U.S. Stock Futures Decline on Concern Egypt May Slow Recovery
Bloomberg/Jan 30
U.S. stock-index futures fell, indicating the Standard & Poor’s 500 Index may extend the biggest decline since August, as investors speculated Egypt’s crisis will slow the global recovery… “The situation in Egypt is the catalyst for a downturn,” said James Paulsen, chief investment strategist at Minneapolis- based Wells Capital Management, which oversees about $340 billion. “We have a market that is vulnerable to a technical correction. There’s an investor mindset that’s been expecting that to happen for a while now, given where the market is and how fast it’s come up.”

Egyptian Unrest Has Repercussions in Global Economy
Wall Street Journal/Jan 30
The Egyptian economy is relatively small, with total output of just about $217 billion last year. But the nation carries outsize importance as home to the Suez Canal, a key shipping route for oil and other products between the Red Sea and Mediterranean. Apart from oil, about 8% of the world’s seaborne trade passes through the Suez canal, according to Egyptian government figures. Over the weekend, a dusk-to-dawn curfew across the country caused shippers operating in the canal to warn customers of potential delays. Canal traffic has continued unhindered through the protests. But if the violence in Egypt spreads to its oil-producing neighbors, crude prices will likely top $100 a barrel, which would damp an economic recovery gaining momentum in many countries.
Second Suez Crisis
Ground Report/Jan 30
Egypt matters for one reason — the Suez Canal. The Suez Canal carries 10% of world trade and 4.5% of world oil production. Shut down the Canal and the world economy takes a tumble. Right now, the world economy can’t handle such an exogenous shock. The global economy would sink back into recession and the fiscal crisis would re-ignite. Governments would default in Europe. States would declare insolvency in the United States. Food prices and energy would sky rocket in the emerging markets. Stock markets will collapse. A wave of political upheaval would sweep the Mideast and then the world. Hosni Mubarak should not step down and flee Egypt like Ben Ali did in Tunisia. If he does, the Egypt unrest will immediately radicalize.
U.S. stock market falls as Egypt unrest continues
Washington Post/Jan 29
Egypt is central to U.S. interests in the Middle East as a moderate state and a key player in both counterterrorism operations and regional peace negotiations, said Helima L. Croft, a geopolitical analyst at Barclays Capital. If street protests were to end President Hosni Mubarak’s nearly 30-year hold on power, “I think there would be a fear that you could see radicalism sweeping across the Middle East,” Croft said, adding that the fear might be unfounded.
In Egypt, the Time Has Come for Mubarak to Go
Brookings Institution/Jan 29
Since the Nixon-Kissinger era, Egypt has served as the strategic cornerstone of U.S. policy in this volatile region. As the largest, militarily most powerful, and culturally most influential country in the Arab world, Egypt has disproportionate influence on the course of events there. And the Egyptian-U.S. alliance has been fundamentally important both to war and peace in the Middle East.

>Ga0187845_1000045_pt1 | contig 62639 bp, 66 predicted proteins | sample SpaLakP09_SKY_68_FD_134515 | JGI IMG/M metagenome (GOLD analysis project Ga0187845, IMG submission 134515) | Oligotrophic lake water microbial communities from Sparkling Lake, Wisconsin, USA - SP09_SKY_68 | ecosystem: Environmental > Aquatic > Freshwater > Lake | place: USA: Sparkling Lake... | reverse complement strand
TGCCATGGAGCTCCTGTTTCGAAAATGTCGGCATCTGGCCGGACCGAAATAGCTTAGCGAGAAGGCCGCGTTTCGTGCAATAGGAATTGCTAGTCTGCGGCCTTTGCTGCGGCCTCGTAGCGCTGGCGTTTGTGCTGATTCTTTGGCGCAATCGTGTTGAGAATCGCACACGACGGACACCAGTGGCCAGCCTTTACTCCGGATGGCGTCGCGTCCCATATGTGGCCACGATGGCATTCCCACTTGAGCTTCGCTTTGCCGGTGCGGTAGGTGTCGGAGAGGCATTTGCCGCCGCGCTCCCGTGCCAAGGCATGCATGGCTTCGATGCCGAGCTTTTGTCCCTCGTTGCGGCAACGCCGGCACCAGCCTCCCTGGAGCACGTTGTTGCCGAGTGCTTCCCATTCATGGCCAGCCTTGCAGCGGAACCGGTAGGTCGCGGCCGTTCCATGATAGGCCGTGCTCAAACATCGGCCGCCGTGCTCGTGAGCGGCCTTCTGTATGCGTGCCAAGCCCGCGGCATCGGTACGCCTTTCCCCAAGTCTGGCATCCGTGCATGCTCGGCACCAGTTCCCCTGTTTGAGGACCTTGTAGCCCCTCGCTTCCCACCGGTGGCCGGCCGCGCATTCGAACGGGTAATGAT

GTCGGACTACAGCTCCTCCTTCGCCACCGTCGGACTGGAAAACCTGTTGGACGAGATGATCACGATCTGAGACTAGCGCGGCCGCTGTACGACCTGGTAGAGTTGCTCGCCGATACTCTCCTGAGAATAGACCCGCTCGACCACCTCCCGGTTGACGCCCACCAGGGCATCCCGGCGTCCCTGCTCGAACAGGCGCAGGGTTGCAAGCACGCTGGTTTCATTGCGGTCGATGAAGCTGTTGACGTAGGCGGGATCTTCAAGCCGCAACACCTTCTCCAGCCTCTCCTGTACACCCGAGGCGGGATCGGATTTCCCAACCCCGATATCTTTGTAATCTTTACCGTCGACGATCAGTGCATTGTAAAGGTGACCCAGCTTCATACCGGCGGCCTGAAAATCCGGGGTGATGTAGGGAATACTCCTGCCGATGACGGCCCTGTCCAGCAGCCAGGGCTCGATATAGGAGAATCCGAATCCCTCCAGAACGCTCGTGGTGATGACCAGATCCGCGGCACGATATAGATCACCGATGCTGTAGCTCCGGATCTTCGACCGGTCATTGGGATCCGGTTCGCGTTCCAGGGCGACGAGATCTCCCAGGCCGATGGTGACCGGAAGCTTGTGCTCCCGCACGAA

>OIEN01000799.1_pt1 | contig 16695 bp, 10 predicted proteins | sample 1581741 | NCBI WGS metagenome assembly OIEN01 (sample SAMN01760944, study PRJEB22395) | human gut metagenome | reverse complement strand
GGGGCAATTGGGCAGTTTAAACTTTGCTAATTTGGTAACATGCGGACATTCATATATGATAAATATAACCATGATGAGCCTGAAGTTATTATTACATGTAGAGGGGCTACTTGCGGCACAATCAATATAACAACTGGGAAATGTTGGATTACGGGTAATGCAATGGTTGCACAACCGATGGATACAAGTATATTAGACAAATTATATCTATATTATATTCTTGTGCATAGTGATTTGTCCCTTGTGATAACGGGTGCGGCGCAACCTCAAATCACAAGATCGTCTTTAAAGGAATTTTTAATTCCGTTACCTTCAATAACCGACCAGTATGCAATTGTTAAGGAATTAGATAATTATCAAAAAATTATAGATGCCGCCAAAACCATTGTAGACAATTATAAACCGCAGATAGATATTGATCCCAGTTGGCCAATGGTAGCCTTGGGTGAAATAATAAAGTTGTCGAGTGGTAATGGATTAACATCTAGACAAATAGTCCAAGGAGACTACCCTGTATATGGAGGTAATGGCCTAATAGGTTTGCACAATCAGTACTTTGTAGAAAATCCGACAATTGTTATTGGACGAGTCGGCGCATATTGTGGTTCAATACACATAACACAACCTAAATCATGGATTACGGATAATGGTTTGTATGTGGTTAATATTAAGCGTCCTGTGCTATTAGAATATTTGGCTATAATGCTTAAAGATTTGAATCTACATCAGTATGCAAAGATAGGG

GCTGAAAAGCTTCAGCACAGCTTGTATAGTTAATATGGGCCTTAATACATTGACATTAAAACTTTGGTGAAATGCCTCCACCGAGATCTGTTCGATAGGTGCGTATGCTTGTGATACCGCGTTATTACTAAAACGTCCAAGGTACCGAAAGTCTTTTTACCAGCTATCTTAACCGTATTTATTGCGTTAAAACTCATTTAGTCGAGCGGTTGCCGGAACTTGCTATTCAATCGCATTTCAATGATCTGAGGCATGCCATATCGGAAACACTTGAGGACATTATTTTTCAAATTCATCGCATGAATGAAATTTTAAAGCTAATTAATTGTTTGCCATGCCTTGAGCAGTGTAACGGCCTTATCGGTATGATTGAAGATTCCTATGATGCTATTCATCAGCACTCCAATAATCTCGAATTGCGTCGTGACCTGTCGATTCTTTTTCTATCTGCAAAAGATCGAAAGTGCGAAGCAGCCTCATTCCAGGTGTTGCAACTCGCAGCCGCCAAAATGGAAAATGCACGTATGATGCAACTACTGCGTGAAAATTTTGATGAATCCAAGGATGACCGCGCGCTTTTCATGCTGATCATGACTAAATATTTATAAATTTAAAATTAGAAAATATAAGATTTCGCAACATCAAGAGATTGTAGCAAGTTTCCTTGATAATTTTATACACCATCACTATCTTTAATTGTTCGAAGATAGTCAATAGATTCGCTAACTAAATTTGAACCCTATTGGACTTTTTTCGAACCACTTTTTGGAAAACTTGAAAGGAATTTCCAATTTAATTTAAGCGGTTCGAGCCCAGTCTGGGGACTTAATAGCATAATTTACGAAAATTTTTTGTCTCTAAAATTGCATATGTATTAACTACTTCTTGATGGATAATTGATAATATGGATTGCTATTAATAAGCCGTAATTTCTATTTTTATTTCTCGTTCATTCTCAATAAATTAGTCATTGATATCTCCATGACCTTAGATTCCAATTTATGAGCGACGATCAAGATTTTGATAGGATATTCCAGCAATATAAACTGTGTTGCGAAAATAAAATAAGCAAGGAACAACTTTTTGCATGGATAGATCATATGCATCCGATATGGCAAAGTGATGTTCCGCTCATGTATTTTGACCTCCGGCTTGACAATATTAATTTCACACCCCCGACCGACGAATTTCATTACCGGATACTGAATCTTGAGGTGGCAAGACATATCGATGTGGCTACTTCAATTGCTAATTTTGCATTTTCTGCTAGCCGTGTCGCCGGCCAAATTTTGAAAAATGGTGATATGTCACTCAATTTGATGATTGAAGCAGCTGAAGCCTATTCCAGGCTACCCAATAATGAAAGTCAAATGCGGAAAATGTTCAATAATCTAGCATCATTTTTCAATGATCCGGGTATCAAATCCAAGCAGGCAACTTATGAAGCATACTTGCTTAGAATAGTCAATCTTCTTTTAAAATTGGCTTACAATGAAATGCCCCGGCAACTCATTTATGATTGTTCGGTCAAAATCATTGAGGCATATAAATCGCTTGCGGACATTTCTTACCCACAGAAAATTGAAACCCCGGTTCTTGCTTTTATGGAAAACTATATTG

Egypt Spurs Jump in Developing Money-Market Rates
Bloomberg/Jan 30
Money-market rates in developing nations are increasing at the fastest pace since 2008 as central banks from China to Brazil lift borrowing costs and banks hoard cash on concern unrest in Egypt may destabilize the Middle East.
Egyptian standoff: Mubarak stays, army won’t oust him and people stand fast
DEBKA/Jan 30
debkafile’s Middle East sources report that the Egyptian crisis looks like being in for a protracted period of uncertainty unless the army, which holds the key to breaking the deadlock, decided to step in and pick a side -Mubarak or the people. The generals alone have the clout to force Mubarak to step down and get out, as happened in Tunisia, or smash the street demonstrations. This would mean a massacre, the army’s identification with a repressive regime and the end of its historic acceptance as the people’s army. It will be noted that the new Vice President Gen. Omar Suleiman, 76, is seen more as a loyalist of the president, whom he served as intelligence minster and strong arm, than the military.
Israel ‘anxiously monitoring’ turmoil in Egypt
LA Times/Jan 30
The political upheaval could threaten the decades-old alliance between the neighbors, the cornerstone of Israel’s regional strategy.
Arab Elite Say Monarchies Are Safe From Unrest
New York Times/Jan 30
The unrest engulfing Egypt caught business and political leaders at the World Economic Forum off guard, but it became the hottest topic among the Arab elite here… Few of the executives present expected a revolution to spread across the oil-rich nations of the Gulf, where the governments are monarchies, which often do not create the types of expectations that accompany a democracy. Rulers in these countries use their oil wealth to invest in social stability by ensuring that their own people lead comfortable lives through subsidies on things like electricity, education and food. “Saudi Arabia and the Gulf countries are going to be spared because they are not democratic regimes,” said Jamal Khashoggi, the general manager of Al Waleed 24 News Channel. People in those countries “don’t feel cheated because there are no elections,” he said.